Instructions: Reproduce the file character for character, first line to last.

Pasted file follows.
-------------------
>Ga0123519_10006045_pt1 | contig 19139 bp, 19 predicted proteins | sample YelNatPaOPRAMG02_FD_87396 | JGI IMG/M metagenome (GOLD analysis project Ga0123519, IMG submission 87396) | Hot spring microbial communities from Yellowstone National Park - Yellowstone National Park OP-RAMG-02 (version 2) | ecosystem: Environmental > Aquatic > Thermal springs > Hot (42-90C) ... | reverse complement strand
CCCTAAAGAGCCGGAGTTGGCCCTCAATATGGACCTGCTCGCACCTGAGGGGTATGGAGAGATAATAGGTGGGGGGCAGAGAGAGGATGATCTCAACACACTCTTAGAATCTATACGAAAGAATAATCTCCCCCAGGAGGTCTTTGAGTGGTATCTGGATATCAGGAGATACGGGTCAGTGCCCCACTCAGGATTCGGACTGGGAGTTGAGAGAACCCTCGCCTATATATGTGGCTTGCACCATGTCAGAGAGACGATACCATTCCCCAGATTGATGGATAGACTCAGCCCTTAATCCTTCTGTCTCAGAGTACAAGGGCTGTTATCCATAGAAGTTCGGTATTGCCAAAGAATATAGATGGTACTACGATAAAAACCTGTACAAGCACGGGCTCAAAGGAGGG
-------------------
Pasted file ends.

>Ga0123519_10006045_pt1 | contig 19139 bp, 19 predicted proteins | sample YelNatPaOPRAMG02_FD_87396 | JGI IMG/M metagenome (GOLD analysis project Ga0123519, IMG submission 87396) | Hot spring microbial communities from Yellowstone National Park - Yellowstone National Park OP-RAMG-02 (version 2) | ecosystem: Environmental > Aquatic > Thermal springs > Hot (42-90C) ... | reverse complement strand
CCCTAAAGAGCCGGAGTTGGCCCTCAATATGGACCTGCTCGCACCTGAGGGGTATGGAGAGATAATAGGTGGGGGGCAGAGAGAGGATGATCTCAACACACTCTTAGAATCTATACGAAAGAATAATCTCCCCCAGGAGGTCTTTGAGTGGTATCTGGATATCAGGAGATACGGGTCAGTGCCCCACTCAGGATTCGGACTGGGAGTTGAGAGAACCCTCGCCTATATATGTGGCTTGCACCATGTCAGAGAGACGATACCATTCCCCAGATTGATGGATAGACTCAGCCCTTAATCCTTCTGTCTCAGAGTACAAGGGCTGTTATCCATAGAAGTTCGGTATTGCCAAAGAATATAGATGGTACTACGATAAAAACCTGTACAAGCACGGGCTCAAAGGAGGG